PhishPoint: Office 365 Latest Phishing Attack

PhishPoint: Office 365 Latest Phishing Attack

The attack dubbed “PhishPoint” by Cloud Security vendor Avanan demonstrates the craftiness and extent cybercriminals will go to harvest Office 365 credentials. This latest attack uses several familiar aspects of Office 365 to lure potential victims into assuming it's legit. 

Here’s how the PhishPoint attack works:

1.  The user receives the malicious email –The email contains a link to a SharePoint Online-based document. The email creates a sense of urgency as most other phishing attacks.

2.  The link directs to SharePoint – Attackers are using true-to-form SharePoint Online-based URLS, which adds credibility and legitimacy to the email and link, since the user is being directed to a known-good hosting site.

3.  Users are shown a OneDrive prompt – The SharePoint file impersonates a request to access a OneDrive file (again, a known cloud entity), with an "Access Document" hyperlink that is actually a malicious URL, as shown below.

4.  Users are presented with an Office 365 logon screen – Here is where the scam takes place. Using a very authentic-looking logon page where the cybercriminals harvest the user’s credentials.

PhishPoint marks an evolution in phishing attacks, where hackers go beyond just email and use SharePoint to harvest end-users' credentials for Office 365.

Essentially, hackers are using SharePoint files to host phishing links. By inserting the malicious link into a SharePoint file rather than the email itself, hackers bypass Office 365 built-in security. While this security flaw has since been resolved, these instances are constant reminders that scam artists are constantly looking for new ways to penetrate your business.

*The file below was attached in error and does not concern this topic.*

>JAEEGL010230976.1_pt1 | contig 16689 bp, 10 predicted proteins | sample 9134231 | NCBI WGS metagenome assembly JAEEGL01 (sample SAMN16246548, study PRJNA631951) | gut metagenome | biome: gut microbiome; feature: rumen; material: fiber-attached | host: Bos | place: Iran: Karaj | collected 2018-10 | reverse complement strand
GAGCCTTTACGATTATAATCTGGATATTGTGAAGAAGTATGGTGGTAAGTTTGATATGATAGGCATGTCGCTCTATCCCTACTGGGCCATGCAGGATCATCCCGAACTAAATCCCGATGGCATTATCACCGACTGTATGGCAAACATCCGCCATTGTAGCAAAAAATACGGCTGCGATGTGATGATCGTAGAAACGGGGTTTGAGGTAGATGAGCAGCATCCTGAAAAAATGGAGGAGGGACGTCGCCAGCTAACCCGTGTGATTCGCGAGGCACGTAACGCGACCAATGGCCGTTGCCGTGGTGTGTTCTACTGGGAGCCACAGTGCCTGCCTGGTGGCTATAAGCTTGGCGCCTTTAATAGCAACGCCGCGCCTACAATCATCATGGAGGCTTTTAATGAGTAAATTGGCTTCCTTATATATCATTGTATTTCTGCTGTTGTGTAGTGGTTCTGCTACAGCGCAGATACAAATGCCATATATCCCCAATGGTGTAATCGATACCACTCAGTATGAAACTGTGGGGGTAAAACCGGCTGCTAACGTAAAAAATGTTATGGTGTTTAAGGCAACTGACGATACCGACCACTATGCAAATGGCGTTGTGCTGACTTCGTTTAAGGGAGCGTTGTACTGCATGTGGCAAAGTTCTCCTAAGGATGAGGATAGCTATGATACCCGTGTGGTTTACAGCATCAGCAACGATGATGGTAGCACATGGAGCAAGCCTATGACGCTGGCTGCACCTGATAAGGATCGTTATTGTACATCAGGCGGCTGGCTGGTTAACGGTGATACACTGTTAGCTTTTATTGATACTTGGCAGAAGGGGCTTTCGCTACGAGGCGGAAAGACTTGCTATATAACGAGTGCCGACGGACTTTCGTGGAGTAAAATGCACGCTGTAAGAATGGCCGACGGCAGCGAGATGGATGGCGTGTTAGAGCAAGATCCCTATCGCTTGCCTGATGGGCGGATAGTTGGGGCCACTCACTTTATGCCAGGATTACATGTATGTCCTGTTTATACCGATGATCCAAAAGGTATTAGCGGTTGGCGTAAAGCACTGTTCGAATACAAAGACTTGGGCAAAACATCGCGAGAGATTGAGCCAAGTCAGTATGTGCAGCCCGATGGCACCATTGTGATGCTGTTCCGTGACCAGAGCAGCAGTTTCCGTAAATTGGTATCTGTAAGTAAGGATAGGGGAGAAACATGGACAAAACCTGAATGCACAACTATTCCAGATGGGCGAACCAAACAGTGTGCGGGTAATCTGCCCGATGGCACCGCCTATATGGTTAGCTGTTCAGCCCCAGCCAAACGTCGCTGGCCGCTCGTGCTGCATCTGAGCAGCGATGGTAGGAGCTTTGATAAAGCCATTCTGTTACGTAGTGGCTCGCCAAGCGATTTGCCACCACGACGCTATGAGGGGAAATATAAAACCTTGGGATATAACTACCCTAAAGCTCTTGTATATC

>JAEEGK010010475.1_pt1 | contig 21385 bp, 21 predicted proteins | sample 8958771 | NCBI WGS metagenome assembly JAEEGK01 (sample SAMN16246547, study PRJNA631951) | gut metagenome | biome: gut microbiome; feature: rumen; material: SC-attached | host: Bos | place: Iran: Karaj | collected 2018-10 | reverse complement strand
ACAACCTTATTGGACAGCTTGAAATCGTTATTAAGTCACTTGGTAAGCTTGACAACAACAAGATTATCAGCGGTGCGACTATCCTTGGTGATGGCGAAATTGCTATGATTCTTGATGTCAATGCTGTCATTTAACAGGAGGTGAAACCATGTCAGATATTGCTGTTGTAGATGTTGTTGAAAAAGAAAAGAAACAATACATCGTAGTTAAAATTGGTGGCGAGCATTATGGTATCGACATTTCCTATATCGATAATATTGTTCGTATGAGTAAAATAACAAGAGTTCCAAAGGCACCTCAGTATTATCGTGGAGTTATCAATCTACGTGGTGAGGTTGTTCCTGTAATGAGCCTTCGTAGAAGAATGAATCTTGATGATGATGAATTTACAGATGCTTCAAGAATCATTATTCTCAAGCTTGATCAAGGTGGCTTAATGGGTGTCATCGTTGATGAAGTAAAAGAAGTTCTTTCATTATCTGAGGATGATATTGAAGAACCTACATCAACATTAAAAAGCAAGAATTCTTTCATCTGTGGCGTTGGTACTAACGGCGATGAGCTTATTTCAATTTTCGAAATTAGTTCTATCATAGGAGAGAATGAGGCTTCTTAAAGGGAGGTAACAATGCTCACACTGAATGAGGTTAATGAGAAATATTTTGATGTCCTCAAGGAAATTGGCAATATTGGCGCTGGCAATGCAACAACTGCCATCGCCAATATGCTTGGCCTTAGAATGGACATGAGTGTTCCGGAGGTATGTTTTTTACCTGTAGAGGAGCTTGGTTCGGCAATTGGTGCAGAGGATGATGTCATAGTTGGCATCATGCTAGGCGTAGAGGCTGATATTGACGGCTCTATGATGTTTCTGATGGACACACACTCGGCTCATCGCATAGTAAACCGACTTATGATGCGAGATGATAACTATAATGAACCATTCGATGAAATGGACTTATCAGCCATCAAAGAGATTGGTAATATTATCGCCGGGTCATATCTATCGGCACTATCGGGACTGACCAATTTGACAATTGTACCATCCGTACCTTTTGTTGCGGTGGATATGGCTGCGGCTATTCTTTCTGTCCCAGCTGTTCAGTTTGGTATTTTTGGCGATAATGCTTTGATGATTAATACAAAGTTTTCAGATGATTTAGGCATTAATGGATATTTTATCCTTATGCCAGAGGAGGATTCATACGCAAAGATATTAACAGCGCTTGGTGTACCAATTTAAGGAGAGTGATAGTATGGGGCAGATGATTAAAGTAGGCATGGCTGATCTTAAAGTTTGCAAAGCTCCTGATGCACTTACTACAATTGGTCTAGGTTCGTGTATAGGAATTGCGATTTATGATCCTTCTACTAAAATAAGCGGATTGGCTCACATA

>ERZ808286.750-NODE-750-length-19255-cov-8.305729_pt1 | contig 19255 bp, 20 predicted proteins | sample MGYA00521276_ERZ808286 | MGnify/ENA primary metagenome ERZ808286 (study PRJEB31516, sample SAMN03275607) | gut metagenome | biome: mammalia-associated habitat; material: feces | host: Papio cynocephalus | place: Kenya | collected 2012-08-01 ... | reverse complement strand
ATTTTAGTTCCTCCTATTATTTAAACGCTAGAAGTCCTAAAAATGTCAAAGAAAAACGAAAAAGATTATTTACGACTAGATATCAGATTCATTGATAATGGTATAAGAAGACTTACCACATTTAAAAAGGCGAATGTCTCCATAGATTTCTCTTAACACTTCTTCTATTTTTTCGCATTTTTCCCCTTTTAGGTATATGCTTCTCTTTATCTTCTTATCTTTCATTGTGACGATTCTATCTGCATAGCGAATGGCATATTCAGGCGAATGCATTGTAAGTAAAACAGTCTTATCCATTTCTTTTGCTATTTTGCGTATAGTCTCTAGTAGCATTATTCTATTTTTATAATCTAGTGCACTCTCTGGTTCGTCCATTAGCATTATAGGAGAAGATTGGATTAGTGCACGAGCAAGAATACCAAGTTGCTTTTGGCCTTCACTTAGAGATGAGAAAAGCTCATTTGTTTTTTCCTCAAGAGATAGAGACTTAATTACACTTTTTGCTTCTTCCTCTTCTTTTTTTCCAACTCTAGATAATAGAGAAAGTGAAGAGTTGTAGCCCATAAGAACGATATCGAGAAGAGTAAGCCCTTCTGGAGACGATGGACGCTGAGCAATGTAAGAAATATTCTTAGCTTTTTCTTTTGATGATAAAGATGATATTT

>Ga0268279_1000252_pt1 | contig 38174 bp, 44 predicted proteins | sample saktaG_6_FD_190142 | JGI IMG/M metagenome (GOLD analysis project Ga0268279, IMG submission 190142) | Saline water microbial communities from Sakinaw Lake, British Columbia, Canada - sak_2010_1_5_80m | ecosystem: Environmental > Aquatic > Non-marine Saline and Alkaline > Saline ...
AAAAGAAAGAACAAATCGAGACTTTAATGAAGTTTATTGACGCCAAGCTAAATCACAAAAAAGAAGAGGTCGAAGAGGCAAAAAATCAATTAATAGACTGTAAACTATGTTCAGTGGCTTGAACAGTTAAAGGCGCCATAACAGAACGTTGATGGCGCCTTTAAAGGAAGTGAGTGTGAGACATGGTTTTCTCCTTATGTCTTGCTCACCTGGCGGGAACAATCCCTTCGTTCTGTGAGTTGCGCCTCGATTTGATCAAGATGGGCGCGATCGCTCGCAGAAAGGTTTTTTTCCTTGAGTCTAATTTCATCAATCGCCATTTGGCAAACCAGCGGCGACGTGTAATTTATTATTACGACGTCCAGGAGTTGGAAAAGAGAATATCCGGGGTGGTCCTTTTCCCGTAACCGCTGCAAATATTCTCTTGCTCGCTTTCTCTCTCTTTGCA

How to Protect Yourself

Like many of the phishing instances we've discussed and seen, these attacks are designed to be visually indistinguishable from work-related emails that appear safe.

  • Be skeptical of any email subject line that capitalizes buzzwords for workplace stress, like URGENT or ACTION REQUIRED.
  • Be suspicious of URLs in the body of the email.
  • When presented with a login page, look at the URL to see if it is actually hosted by the service it is asking you to log into. 
  • If you receive an unexpected or uncharacteristic email from someone at your organization, contact them to ensure they actually sent it.
  • Activate Multi-Factor Authentication to secure your accounts on software platforms.

At IT Solutions we have a number of processes in place to keep your data safe from attacks like this. If you're interested in learning about our advanced security package, talk to your vCIO or contact us today. 

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